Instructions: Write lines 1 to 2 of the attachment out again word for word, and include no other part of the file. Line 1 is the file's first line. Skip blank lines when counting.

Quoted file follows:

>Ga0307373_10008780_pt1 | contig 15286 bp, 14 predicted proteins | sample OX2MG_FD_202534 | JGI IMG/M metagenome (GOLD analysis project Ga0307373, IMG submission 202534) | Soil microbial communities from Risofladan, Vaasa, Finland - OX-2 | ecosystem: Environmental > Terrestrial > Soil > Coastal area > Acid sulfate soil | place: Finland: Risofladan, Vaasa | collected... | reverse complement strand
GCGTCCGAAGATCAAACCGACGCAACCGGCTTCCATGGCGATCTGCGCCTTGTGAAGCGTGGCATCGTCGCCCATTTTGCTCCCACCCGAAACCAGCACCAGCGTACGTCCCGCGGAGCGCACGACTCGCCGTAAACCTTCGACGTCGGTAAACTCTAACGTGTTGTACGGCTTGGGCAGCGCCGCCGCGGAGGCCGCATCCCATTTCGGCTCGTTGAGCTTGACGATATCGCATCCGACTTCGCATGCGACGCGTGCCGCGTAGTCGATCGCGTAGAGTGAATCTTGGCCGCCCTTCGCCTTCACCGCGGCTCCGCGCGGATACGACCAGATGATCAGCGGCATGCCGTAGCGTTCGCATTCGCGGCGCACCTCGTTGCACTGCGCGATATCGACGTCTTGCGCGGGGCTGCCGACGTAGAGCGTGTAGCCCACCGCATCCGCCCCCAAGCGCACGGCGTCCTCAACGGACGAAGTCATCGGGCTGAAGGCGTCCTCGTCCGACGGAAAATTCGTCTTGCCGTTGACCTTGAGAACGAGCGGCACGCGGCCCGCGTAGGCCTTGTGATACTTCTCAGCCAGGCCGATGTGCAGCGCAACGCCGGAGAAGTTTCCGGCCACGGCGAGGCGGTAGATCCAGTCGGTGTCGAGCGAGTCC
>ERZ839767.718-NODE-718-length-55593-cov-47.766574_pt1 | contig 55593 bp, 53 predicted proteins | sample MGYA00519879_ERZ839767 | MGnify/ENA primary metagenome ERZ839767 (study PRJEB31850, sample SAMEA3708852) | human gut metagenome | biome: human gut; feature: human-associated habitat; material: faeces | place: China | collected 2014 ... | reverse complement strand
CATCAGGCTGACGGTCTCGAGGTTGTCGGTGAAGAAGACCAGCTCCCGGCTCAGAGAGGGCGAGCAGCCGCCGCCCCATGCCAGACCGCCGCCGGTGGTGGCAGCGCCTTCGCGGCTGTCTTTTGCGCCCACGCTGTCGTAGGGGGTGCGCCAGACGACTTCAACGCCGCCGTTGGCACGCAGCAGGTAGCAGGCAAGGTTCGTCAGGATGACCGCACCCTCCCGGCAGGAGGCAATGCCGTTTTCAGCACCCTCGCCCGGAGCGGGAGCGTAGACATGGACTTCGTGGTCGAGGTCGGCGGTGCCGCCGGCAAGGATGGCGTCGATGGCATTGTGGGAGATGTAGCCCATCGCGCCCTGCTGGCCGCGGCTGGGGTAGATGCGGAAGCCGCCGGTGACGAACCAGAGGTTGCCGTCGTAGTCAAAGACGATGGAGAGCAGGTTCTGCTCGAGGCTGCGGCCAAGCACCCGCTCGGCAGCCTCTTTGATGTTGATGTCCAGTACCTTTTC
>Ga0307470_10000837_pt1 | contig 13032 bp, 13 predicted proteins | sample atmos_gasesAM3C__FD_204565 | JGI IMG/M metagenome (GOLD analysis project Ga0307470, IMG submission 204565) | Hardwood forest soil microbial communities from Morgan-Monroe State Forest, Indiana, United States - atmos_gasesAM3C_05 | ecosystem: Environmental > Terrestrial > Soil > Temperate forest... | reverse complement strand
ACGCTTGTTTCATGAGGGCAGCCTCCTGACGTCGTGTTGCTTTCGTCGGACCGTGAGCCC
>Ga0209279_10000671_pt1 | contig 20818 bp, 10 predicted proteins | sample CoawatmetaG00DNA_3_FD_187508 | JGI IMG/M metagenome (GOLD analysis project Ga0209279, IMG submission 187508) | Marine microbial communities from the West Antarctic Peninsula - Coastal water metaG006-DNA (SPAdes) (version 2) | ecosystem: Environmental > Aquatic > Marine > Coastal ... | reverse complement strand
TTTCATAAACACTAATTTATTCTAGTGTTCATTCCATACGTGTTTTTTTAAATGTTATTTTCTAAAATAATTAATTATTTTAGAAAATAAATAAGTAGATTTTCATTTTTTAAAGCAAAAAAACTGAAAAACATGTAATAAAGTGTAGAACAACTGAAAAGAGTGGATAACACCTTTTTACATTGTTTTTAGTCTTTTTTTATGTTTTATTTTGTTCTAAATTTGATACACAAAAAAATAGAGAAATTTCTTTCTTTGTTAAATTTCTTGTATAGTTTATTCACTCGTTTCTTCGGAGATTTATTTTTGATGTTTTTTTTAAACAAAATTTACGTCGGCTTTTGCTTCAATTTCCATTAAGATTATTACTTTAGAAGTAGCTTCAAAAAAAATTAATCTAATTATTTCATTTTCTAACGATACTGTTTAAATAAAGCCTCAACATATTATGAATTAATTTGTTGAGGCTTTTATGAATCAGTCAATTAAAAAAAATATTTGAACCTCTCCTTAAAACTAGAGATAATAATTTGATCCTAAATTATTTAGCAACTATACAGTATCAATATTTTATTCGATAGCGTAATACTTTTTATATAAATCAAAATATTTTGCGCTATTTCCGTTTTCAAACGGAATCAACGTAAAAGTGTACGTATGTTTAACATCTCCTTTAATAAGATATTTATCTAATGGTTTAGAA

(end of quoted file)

>Ga0307373_10008780_pt1 | contig 15286 bp, 14 predicted proteins | sample OX2MG_FD_202534 | JGI IMG/M metagenome (GOLD analysis project Ga0307373, IMG submission 202534) | Soil microbial communities from Risofladan, Vaasa, Finland - OX-2 | ecosystem: Environmental > Terrestrial > Soil > Coastal area > Acid sulfate soil | place: Finland: Risofladan, Vaasa | collected... | reverse complement strand
GCGTCCGAAGATCAAACCGACGCAACCGGCTTCCATGGCGATCTGCGCCTTGTGAAGCGTGGCATCGTCGCCCATTTTGCTCCCACCCGAAACCAGCACCAGCGTACGTCCCGCGGAGCGCACGACTCGCCGTAAACCTTCGACGTCGGTAAACTCTAACGTGTTGTACGGCTTGGGCAGCGCCGCCGCGGAGGCCGCATCCCATTTCGGCTCGTTGAGCTTGACGATATCGCATCCGACTTCGCATGCGACGCGTGCCGCGTAGTCGATCGCGTAGAGTGAATCTTGGCCGCCCTTCGCCTTCACCGCGGCTCCGCGCGGATACGACCAGATGATCAGCGGCATGCCGTAGCGTTCGCATTCGCGGCGCACCTCGTTGCACTGCGCGATATCGACGTCTTGCGCGGGGCTGCCGACGTAGAGCGTGTAGCCCACCGCATCCGCCCCCAAGCGCACGGCGTCCTCAACGGACGAAGTCATCGGGCTGAAGGCGTCCTCGTCCGACGGAAAATTCGTCTTGCCGTTGACCTTGAGAACGAGCGGCACGCGGCCCGCGTAGGCCTTGTGATACTTCTCAGCCAGGCCGATGTGCAGCGCAACGCCGGAGAAGTTTCCGGCCACGGCGAGGCGGTAGATCCAGTCGGTGTCGAGCGAGTCC